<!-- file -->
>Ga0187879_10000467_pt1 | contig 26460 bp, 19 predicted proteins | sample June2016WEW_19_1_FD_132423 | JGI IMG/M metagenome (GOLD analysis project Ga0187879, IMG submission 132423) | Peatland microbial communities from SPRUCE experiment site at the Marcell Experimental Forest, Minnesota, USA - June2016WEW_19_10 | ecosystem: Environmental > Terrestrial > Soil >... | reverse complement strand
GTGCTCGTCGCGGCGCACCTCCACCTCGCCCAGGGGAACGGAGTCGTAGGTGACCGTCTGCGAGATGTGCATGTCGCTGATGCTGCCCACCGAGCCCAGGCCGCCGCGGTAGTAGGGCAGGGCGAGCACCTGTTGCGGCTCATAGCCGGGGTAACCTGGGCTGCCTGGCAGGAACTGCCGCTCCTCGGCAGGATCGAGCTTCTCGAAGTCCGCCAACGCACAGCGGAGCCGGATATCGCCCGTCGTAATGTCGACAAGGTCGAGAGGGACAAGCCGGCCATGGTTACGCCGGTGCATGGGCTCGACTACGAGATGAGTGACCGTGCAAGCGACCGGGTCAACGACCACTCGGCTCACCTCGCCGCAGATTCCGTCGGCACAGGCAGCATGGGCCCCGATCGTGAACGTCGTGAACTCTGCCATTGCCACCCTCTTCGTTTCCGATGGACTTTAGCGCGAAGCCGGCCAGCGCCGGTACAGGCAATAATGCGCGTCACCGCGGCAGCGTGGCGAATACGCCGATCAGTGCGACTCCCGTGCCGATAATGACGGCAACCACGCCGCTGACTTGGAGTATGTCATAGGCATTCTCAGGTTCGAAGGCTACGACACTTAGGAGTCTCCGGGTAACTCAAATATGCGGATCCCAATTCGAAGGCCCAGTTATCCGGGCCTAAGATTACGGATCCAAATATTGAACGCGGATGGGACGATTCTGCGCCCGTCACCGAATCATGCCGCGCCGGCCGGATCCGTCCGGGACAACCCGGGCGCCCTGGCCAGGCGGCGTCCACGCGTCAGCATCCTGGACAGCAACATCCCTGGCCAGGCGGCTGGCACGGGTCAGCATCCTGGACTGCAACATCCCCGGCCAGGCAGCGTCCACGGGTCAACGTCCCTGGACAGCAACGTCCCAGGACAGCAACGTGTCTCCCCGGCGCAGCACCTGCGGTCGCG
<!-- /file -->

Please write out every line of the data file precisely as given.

>Ga0187879_10000467_pt1 | contig 26460 bp, 19 predicted proteins | sample June2016WEW_19_1_FD_132423 | JGI IMG/M metagenome (GOLD analysis project Ga0187879, IMG submission 132423) | Peatland microbial communities from SPRUCE experiment site at the Marcell Experimental Forest, Minnesota, USA - June2016WEW_19_10 | ecosystem: Environmental > Terrestrial > Soil >... | reverse complement strand
GTGCTCGTCGCGGCGCACCTCCACCTCGCCCAGGGGAACGGAGTCGTAGGTGACCGTCTGCGAGATGTGCATGTCGCTGATGCTGCCCACCGAGCCCAGGCCGCCGCGGTAGTAGGGCAGGGCGAGCACCTGTTGCGGCTCATAGCCGGGGTAACCTGGGCTGCCTGGCAGGAACTGCCGCTCCTCGGCAGGATCGAGCTTCTCGAAGTCCGCCAACGCACAGCGGAGCCGGATATCGCCCGTCGTAATGTCGACAAGGTCGAGAGGGACAAGCCGGCCATGGTTACGCCGGTGCATGGGCTCGACTACGAGATGAGTGACCGTGCAAGCGACCGGGTCAACGACCACTCGGCTCACCTCGCCGCAGATTCCGTCGGCACAGGCAGCATGGGCCCCGATCGTGAACGTCGTGAACTCTGCCATTGCCACCCTCTTCGTTTCCGATGGACTTTAGCGCGAAGCCGGCCAGCGCCGGTACAGGCAATAATGCGCGTCACCGCGGCAGCGTGGCGAATACGCCGATCAGTGCGACTCCCGTGCCGATAATGACGGCAACCACGCCGCTGACTTGGAGTATGTCATAGGCATTCTCAGGTTCGAAGGCTACGACACTTAGGAGTCTCCGGGTAACTCAAATATGCGGATCCCAATTCGAAGGCCCAGTTATCCGGGCCTAAGATTACGGATCCAAATATTGAACGCGGATGGGACGATTCTGCGCCCGTCACCGAATCATGCCGCGCCGGCCGGATCCGTCCGGGACAACCCGGGCGCCCTGGCCAGGCGGCGTCCACGCGTCAGCATCCTGGACAGCAACATCCCTGGCCAGGCGGCTGGCACGGGTCAGCATCCTGGACTGCAACATCCCCGGCCAGGCAGCGTCCACGGGTCAACGTCCCTGGACAGCAACGTCCCAGGACAGCAACGTGTCTCCCCGGCGCAGCACCTGCGGTCGCG